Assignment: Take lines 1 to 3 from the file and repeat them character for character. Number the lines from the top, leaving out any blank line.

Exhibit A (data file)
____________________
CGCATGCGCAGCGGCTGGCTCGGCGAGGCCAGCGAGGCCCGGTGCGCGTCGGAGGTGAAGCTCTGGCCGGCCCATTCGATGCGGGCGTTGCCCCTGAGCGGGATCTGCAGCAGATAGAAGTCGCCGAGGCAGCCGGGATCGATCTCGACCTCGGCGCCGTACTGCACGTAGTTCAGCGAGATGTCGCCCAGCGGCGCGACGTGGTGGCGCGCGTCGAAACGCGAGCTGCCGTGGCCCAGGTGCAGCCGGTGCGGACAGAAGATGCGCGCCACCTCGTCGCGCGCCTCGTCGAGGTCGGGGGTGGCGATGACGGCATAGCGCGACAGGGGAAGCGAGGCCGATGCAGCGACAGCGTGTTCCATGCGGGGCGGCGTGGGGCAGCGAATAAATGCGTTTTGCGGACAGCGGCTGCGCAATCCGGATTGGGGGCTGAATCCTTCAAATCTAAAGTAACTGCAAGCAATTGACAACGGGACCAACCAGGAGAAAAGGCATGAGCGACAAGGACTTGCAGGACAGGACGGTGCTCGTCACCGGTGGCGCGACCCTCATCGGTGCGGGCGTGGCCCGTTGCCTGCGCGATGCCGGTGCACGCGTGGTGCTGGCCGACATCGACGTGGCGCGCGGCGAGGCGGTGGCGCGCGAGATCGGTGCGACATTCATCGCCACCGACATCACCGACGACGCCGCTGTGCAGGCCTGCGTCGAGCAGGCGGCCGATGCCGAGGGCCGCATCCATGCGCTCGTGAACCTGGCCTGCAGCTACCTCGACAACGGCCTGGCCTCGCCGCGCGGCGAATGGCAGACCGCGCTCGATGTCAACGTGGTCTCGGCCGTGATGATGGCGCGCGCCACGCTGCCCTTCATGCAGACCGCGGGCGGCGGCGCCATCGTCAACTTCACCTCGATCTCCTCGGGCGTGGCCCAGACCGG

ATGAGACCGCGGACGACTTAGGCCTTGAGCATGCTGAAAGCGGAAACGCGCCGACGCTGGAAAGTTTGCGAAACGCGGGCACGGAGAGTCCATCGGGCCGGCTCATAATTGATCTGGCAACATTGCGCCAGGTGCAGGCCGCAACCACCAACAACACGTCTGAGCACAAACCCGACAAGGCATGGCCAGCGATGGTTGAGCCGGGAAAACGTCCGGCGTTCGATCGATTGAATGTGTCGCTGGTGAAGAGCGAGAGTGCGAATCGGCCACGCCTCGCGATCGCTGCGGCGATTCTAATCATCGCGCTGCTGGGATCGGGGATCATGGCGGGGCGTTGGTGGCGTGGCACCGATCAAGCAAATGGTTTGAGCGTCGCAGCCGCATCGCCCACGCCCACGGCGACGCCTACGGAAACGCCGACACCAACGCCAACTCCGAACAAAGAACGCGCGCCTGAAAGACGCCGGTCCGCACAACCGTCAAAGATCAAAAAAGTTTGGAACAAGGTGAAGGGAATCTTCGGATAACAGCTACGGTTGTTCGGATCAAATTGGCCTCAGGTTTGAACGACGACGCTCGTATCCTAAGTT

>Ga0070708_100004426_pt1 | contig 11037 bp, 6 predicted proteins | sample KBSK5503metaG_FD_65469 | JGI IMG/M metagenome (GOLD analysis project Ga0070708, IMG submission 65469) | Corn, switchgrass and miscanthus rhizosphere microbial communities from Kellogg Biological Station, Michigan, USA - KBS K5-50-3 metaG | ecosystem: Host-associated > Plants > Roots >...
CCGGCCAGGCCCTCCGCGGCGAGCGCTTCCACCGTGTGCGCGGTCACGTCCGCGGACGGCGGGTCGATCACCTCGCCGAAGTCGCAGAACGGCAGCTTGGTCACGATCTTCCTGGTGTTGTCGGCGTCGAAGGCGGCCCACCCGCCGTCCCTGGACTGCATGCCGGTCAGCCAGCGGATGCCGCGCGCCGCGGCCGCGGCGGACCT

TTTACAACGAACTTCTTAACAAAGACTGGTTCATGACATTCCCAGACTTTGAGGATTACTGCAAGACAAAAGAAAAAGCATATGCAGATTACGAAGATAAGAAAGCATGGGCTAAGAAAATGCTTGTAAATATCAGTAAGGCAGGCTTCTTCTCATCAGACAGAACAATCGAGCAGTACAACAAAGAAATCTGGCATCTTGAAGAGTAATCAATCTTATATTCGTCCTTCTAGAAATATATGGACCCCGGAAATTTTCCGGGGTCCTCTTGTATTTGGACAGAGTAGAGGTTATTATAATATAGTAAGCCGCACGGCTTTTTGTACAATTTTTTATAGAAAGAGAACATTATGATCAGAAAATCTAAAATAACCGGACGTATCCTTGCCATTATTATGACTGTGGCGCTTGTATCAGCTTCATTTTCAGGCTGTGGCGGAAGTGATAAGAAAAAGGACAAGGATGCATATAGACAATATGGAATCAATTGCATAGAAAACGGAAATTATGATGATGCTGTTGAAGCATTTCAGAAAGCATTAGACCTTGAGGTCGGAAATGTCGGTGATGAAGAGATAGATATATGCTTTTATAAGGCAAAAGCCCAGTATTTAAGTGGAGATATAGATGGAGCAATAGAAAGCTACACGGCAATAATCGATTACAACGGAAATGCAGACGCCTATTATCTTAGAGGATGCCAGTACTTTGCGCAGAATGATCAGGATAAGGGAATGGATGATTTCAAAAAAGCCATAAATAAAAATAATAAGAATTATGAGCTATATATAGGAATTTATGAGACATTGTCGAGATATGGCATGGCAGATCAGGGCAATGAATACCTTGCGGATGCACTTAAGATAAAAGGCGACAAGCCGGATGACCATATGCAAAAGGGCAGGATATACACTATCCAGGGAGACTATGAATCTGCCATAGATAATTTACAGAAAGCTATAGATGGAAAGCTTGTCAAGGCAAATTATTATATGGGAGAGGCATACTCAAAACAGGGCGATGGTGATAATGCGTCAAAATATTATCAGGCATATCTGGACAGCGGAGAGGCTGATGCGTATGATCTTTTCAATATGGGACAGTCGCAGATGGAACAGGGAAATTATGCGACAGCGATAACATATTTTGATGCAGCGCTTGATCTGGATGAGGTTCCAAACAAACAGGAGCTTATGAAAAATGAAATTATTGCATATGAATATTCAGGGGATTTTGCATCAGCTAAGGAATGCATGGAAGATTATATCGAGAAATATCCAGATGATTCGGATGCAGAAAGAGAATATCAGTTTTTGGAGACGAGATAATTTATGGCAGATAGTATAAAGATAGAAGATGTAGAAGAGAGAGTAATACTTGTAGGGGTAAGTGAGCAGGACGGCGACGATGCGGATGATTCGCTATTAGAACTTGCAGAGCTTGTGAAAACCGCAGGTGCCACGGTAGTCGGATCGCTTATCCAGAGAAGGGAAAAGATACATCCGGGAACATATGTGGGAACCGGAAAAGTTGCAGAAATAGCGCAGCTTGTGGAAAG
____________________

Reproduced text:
CGCATGCGCAGCGGCTGGCTCGGCGAGGCCAGCGAGGCCCGGTGCGCGTCGGAGGTGAAGCTCTGGCCGGCCCATTCGATGCGGGCGTTGCCCCTGAGCGGGATCTGCAGCAGATAGAAGTCGCCGAGGCAGCCGGGATCGATCTCGACCTCGGCGCCGTACTGCACGTAGTTCAGCGAGATGTCGCCCAGCGGCGCGACGTGGTGGCGCGCGTCGAAACGCGAGCTGCCGTGGCCCAGGTGCAGCCGGTGCGGACAGAAGATGCGCGCCACCTCGTCGCGCGCCTCGTCGAGGTCGGGGGTGGCGATGACGGCATAGCGCGACAGGGGAAGCGAGGCCGATGCAGCGACAGCGTGTTCCATGCGGGGCGGCGTGGGGCAGCGAATAAATGCGTTTTGCGGACAGCGGCTGCGCAATCCGGATTGGGGGCTGAATCCTTCAAATCTAAAGTAACTGCAAGCAATTGACAACGGGACCAACCAGGAGAAAAGGCATGAGCGACAAGGACTTGCAGGACAGGACGGTGCTCGTCACCGGTGGCGCGACCCTCATCGGTGCGGGCGTGGCCCGTTGCCTGCGCGATGCCGGTGCACGCGTGGTGCTGGCCGACATCGACGTGGCGCGCGGCGAGGCGGTGGCGCGCGAGATCGGTGCGACATTCATCGCCACCGACATCACCGACGACGCCGCTGTGCAGGCCTGCGTCGAGCAGGCGGCCGATGCCGAGGGCCGCATCCATGCGCTCGTGAACCTGGCCTGCAGCTACCTCGACAACGGCCTGGCCTCGCCGCGCGGCGAATGGCAGACCGCGCTCGATGTCAACGTGGTCTCGGCCGTGATGATGGCGCGCGCCACGCTGCCCTTCATGCAGACCGCGGGCGGCGGCGCCATCGTCAACTTCACCTCGATCTCCTCGGGCGTGGCCCAGACCGG

ATGAGACCGCGGACGACTTAGGCCTTGAGCATGCTGAAAGCGGAAACGCGCCGACGCTGGAAAGTTTGCGAAACGCGGGCACGGAGAGTCCATCGGGCCGGCTCATAATTGATCTGGCAACATTGCGCCAGGTGCAGGCCGCAACCACCAACAACACGTCTGAGCACAAACCCGACAAGGCATGGCCAGCGATGGTTGAGCCGGGAAAACGTCCGGCGTTCGATCGATTGAATGTGTCGCTGGTGAAGAGCGAGAGTGCGAATCGGCCACGCCTCGCGATCGCTGCGGCGATTCTAATCATCGCGCTGCTGGGATCGGGGATCATGGCGGGGCGTTGGTGGCGTGGCACCGATCAAGCAAATGGTTTGAGCGTCGCAGCCGCATCGCCCACGCCCACGGCGACGCCTACGGAAACGCCGACACCAACGCCAACTCCGAACAAAGAACGCGCGCCTGAAAGACGCCGGTCCGCACAACCGTCAAAGATCAAAAAAGTTTGGAACAAGGTGAAGGGAATCTTCGGATAACAGCTACGGTTGTTCGGATCAAATTGGCCTCAGGTTTGAACGACGACGCTCGTATCCTAAGTT

>Ga0070708_100004426_pt1 | contig 11037 bp, 6 predicted proteins | sample KBSK5503metaG_FD_65469 | JGI IMG/M metagenome (GOLD analysis project Ga0070708, IMG submission 65469) | Corn, switchgrass and miscanthus rhizosphere microbial communities from Kellogg Biological Station, Michigan, USA - KBS K5-50-3 metaG | ecosystem: Host-associated > Plants > Roots >...